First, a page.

I have seen many women and men forgive their abusers time and time again. Often it's the negative voice in our heads that says that the police won't do anything or that no one will believe us. The police will do something. And if they don't, the District or State Attorney (names vary, depending on where you are) will do something. Document incidents of abuse with photos, witnesses, and save threatening texts or voicemails. Call the DA or State Attorney and prosecute if you have been abused. The attorneys will work to incarcerate the abuser, send him to court-ordered counseling or treatment and will make sure that your rights are protected. Most counties have victims' advocates, who are trained professionals that will help set up a plan to ensure that abuse victims are safe. They can also help get counseling and other assistance that victims might need.
6. Heal old wounds by finding replacement support if you don't have friends/family who are supportive.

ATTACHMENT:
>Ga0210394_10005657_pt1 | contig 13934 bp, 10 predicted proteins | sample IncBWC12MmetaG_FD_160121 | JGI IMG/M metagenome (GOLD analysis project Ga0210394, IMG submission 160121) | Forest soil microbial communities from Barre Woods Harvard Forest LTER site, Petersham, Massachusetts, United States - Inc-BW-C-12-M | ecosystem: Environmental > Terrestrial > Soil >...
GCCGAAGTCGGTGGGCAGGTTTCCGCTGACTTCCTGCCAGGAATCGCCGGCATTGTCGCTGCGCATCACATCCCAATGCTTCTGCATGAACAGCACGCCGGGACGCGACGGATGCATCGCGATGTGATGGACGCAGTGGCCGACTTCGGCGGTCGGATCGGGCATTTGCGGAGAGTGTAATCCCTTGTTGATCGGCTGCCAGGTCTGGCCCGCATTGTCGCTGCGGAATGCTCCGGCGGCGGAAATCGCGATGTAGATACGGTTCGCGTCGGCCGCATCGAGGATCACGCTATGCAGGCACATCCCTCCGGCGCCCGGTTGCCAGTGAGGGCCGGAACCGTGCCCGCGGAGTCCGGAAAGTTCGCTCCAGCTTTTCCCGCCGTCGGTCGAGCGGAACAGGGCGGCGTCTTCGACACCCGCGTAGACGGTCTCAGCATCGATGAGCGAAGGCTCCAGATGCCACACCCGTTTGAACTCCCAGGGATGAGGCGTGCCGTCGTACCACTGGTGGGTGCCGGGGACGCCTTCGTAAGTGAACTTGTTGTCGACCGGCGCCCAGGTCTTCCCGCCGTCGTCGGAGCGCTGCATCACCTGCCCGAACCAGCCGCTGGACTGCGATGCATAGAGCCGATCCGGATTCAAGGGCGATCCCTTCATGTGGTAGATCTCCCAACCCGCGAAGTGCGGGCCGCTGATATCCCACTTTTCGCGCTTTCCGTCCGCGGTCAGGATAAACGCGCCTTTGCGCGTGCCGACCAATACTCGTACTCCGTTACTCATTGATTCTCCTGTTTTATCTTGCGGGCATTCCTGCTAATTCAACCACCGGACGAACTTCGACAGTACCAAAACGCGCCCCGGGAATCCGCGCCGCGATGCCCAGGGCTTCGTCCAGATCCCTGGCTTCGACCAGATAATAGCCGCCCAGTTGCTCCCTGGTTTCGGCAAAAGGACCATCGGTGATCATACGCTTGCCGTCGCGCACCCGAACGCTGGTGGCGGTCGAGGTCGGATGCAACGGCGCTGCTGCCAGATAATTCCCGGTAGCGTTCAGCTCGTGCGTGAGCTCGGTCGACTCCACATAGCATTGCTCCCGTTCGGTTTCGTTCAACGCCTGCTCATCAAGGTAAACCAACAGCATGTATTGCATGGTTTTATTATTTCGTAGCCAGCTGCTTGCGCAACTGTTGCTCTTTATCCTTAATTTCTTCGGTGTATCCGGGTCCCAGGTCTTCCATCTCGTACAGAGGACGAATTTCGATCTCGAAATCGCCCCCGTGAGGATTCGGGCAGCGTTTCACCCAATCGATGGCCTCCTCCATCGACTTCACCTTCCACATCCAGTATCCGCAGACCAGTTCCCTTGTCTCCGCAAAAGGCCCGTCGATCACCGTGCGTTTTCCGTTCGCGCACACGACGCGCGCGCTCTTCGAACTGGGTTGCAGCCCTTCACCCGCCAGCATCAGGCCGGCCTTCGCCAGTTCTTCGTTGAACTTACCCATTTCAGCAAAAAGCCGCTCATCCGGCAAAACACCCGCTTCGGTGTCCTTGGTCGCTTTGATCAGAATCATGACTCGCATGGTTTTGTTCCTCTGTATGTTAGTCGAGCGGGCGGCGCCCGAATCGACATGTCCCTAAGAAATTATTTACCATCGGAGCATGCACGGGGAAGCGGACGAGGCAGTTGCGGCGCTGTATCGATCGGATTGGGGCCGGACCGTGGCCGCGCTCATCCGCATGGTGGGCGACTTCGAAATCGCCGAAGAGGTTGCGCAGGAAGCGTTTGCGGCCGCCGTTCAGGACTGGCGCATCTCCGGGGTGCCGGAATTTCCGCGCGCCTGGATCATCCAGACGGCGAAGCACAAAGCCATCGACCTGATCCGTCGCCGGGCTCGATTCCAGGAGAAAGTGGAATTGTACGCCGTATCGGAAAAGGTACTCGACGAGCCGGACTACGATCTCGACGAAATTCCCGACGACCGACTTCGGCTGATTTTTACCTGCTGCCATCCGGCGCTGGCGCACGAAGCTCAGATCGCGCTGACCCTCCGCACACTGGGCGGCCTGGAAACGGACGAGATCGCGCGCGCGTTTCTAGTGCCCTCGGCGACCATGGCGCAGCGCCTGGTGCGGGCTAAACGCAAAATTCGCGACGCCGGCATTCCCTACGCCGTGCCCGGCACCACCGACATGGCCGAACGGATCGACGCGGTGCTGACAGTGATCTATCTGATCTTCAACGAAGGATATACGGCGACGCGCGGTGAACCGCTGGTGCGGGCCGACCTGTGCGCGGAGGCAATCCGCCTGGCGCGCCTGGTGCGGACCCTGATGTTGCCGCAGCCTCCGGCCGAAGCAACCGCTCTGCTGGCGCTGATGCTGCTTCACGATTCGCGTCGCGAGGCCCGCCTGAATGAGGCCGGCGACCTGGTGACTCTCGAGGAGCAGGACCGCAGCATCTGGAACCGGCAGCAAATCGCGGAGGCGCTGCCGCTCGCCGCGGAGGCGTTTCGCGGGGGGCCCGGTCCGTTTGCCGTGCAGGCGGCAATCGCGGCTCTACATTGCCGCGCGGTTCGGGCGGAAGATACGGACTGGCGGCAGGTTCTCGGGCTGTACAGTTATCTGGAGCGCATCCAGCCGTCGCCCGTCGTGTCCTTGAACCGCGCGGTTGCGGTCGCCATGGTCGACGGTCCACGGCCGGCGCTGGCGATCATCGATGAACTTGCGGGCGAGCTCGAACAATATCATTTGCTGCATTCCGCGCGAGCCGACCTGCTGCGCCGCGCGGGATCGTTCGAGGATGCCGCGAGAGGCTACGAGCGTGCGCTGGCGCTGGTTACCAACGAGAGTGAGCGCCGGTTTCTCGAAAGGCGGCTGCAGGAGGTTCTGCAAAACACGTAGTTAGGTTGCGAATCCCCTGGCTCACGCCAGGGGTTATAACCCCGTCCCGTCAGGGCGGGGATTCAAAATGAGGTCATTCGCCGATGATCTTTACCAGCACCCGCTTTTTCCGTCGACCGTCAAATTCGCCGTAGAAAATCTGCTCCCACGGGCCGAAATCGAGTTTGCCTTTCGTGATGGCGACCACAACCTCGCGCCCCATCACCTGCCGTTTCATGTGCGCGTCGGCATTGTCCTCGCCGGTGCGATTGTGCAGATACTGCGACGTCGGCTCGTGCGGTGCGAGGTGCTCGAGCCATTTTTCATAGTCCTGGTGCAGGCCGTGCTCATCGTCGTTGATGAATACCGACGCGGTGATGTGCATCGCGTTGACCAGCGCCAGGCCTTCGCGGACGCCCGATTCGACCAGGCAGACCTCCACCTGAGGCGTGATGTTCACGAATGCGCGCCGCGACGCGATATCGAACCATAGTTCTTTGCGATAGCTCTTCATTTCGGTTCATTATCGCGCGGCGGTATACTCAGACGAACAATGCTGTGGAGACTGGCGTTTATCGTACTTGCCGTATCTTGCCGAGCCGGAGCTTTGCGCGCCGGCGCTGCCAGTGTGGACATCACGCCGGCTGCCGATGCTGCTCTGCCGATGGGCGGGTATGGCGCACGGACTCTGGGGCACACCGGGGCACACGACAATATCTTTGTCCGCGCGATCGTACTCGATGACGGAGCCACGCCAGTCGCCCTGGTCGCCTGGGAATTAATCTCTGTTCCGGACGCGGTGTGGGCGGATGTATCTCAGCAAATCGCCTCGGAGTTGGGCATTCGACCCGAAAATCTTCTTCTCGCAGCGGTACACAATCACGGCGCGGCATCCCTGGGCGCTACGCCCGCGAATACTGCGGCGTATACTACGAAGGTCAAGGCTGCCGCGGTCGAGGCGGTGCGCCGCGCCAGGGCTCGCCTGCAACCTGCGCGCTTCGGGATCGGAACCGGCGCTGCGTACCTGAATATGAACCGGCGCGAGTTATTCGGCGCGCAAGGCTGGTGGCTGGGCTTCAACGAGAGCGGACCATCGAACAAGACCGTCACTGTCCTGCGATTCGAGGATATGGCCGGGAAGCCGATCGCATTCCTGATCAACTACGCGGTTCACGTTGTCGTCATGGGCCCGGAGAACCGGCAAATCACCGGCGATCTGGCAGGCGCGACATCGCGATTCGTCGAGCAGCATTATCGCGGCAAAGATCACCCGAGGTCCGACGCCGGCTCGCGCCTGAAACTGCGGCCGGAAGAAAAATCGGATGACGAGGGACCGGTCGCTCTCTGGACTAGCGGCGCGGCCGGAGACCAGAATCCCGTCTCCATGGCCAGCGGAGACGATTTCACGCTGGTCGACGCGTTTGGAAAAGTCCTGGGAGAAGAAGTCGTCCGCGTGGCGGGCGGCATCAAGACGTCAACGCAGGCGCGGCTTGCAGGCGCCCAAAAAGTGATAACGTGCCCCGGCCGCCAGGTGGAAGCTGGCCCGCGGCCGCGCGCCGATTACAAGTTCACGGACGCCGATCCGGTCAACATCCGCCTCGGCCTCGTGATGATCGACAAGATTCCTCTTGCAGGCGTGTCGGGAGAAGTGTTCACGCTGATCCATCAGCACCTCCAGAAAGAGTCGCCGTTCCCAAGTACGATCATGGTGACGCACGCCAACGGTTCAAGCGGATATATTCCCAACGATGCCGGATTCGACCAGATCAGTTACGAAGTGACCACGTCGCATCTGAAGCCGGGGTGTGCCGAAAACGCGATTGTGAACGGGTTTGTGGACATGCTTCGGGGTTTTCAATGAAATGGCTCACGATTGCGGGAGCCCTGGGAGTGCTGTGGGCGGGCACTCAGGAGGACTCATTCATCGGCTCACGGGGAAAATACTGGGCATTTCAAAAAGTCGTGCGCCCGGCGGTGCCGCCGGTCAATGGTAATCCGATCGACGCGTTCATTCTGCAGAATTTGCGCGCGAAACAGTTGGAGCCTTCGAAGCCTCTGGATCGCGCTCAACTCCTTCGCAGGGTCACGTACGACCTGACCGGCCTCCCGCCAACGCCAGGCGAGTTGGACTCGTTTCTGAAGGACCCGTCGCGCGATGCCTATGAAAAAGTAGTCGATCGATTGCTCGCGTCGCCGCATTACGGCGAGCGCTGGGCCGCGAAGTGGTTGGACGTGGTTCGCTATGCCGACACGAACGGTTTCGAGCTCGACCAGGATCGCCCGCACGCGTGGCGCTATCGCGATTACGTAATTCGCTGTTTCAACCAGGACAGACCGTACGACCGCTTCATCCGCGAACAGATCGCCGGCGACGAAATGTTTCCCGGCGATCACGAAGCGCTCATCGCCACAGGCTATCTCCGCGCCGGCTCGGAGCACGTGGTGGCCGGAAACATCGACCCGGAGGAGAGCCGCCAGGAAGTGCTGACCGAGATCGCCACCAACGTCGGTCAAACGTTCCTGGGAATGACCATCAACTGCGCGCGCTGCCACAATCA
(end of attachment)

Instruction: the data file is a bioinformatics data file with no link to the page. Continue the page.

When it finally hit me that my mother was not supportive of what I was doing with my life, one of my therapists told me that you have to replace toxic friends and family with other "adopted parents" and friends. That piece of advice changed my life. Finding dependable people who support you is priceless. Having a strong support network will help you celebrate the good times and get through the bad times. A support network could be an understanding friend or two, or you can seek out more organized groups centered around a particular goal.
7. Don't be afraid to lean on your support network during difficult times.
There is no problem too embarrassing or silly or big. Your support network will help you. Find the most supportive person in your network, and don't be afraid to ask for help when you need it. Imagine if the roles were reversed. You would do anything to help a loved one in need. Your network will be happy to help you too. Just think of the songs Lean on Me and That's What Friends Are For. These songs are universally true.